US 20020183239 A1
This invention provides the use of a combination of an mTOR inhibitor and an antimetabolite antineoplastic agent in the treatment of neoplasms.
1. A method of treating a neoplasm in a mammal in need thereof, which comprises providing to said mammal an effective amount of a combination comprising an mTOR inhibitor and an antimetabolite antineoplastic agent.
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 This application claims priority from provisional application Serial No. 60/282,388, filed Apr. 6, 2001, the entire disclosure of which is hereby incorporated by reference.
 This invention relates to the use of combinations of an mTOR inhibitor and an antimetabolite antineoplastic agent in the treatment of neoplasms.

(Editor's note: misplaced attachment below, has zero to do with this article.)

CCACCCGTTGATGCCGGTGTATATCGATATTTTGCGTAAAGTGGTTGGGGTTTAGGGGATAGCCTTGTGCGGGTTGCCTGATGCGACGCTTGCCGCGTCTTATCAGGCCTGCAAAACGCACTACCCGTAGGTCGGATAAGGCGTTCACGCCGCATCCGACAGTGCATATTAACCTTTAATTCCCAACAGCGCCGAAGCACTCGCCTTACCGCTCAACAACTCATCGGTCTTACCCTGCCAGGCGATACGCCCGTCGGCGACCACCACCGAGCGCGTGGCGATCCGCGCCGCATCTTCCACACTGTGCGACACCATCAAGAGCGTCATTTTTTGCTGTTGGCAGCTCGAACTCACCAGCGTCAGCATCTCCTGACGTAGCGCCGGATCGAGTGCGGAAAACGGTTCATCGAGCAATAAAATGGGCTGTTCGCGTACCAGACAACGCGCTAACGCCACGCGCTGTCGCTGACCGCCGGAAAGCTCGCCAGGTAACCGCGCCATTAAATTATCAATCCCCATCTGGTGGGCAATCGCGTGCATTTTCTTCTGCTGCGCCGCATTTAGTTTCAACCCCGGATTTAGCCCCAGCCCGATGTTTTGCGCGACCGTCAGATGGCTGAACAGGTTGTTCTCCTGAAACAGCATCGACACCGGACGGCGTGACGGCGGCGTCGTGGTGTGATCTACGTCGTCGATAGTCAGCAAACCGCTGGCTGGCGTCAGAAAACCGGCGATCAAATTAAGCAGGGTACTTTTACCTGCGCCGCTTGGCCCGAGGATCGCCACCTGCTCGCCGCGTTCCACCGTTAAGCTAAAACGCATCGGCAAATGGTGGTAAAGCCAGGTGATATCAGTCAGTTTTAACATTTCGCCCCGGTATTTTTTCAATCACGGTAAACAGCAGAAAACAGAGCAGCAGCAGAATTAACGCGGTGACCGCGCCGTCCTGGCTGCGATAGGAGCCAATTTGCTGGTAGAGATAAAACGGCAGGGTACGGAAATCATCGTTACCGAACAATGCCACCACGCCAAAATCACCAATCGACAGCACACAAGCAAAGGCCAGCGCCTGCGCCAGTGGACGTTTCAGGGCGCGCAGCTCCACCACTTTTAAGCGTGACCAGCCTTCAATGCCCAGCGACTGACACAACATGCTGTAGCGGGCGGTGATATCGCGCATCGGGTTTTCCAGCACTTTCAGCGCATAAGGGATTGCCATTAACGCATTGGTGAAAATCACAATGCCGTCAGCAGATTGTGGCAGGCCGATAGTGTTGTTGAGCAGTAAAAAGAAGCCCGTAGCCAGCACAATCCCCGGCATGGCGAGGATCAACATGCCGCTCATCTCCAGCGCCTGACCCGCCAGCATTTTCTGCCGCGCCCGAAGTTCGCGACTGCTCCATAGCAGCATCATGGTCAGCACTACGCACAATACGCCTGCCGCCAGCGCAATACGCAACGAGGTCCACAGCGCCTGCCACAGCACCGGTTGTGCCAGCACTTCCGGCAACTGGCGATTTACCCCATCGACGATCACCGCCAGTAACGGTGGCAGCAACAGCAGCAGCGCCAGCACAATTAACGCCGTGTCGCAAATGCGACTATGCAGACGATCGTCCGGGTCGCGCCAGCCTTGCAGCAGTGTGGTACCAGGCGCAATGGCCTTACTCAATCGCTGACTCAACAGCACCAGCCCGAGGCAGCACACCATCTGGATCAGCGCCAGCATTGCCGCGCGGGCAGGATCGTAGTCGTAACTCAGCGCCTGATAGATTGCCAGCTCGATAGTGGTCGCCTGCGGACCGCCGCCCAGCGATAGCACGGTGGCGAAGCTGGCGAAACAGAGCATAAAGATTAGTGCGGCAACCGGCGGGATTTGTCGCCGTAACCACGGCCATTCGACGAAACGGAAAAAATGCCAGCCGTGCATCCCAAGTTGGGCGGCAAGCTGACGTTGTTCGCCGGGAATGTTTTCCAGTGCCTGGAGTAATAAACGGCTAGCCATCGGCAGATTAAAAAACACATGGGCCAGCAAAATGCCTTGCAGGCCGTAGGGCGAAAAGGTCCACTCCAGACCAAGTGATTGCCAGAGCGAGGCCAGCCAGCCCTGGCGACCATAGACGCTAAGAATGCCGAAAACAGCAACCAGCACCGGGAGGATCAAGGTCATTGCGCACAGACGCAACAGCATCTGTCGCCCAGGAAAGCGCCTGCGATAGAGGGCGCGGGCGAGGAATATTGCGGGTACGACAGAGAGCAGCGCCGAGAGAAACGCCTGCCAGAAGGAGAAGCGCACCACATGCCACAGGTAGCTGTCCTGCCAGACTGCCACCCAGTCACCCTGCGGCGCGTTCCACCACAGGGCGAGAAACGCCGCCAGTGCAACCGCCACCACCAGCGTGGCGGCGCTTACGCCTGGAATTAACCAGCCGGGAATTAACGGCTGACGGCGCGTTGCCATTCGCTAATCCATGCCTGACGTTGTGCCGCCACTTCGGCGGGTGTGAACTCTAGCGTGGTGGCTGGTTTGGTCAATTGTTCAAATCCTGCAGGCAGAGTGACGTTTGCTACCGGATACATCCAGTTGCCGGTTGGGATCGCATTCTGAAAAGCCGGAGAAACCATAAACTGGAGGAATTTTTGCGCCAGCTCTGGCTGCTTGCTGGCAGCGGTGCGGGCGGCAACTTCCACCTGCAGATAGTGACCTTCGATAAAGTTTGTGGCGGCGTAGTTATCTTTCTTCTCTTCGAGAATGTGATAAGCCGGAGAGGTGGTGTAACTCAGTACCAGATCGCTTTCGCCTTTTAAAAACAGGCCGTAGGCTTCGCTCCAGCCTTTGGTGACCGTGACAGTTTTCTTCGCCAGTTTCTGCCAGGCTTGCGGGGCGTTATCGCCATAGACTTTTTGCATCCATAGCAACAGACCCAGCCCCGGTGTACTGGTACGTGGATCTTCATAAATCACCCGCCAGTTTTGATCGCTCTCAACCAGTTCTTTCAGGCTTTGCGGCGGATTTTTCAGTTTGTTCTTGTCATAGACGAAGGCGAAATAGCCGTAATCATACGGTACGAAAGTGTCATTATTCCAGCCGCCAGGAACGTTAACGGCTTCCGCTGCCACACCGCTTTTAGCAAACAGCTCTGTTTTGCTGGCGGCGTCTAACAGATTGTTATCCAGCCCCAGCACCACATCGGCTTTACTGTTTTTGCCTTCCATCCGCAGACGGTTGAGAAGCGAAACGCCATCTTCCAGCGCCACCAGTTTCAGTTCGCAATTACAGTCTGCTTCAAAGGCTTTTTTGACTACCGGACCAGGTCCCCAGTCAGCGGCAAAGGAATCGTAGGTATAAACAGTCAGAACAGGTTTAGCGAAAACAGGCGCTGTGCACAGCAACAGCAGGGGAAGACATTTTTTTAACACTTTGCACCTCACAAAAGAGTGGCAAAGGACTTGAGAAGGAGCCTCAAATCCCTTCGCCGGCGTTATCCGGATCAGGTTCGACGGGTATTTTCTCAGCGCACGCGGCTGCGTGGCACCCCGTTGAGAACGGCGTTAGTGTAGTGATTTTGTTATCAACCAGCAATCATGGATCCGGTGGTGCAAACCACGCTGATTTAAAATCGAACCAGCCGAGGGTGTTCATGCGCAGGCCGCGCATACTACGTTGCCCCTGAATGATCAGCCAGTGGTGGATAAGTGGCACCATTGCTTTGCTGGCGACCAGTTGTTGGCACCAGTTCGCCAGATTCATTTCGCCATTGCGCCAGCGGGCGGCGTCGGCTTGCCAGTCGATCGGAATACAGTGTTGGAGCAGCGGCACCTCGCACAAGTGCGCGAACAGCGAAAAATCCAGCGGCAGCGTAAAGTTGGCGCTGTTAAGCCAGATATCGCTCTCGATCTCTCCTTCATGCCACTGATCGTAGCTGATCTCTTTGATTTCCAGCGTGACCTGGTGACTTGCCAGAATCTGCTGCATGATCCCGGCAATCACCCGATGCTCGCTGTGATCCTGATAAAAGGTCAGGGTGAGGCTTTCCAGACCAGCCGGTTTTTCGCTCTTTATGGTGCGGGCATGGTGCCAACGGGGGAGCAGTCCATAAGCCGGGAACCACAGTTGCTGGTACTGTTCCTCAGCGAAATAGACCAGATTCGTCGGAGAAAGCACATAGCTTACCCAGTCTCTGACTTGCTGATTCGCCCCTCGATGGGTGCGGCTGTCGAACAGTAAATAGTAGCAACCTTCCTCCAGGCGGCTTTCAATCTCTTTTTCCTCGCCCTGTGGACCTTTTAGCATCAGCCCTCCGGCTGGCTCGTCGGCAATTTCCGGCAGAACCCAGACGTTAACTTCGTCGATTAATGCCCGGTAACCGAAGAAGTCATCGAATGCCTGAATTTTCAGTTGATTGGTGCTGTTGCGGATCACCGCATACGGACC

Rapamycin is a macrocyclic triene antibiotic produced by Streptomyces hygroscopicus, which was found to have antifungal activity, particularly against Candida albicans, both in vitro and in vivo [C. Vezina et al., J. Antibiot. 28, 721 (1975); S. N. Sehgal et al., J. Antibiot. 28, 727 (1975); H. A. Baker et al., J. Antibiot. 31, 539 (1978); U.S. Pat. Nos. 3,929,992; and 3,993,749]. Additionally, rapamycin alone (U.S. Pat. No. 4,885,171) or in combination with picibanil (U.S. Pat. No. 4,401,653) has been shown to have antitumor activity.
 The immunosuppressive effects of rapamycin have been disclosed in FASEB 3, 3411 (1989). Cyclosporin A and FK-506, other macrocyclic molecules, also have been shown to be effective as immunosuppressive agents, therefore useful in preventing transplant rejection [FASEB 3, 3411 (1989); FASEB 3, 5256 (1989); R. Y. Calne et al., Lancet 1183 (1978); and U.S. Pat. No. 5,100,899]. R. Martel et al. [Can. J. Physiol. Pharmacol. 55, 48 (1977)] disclosed that rapamycin is effective in the experimental allergic encephalomyelitis model, a model for multiple sclerosis; in the adjuvant arthritis model, a model for rheumatoid arthritis; and effectively inhibited the formation of IgE-like antibodies.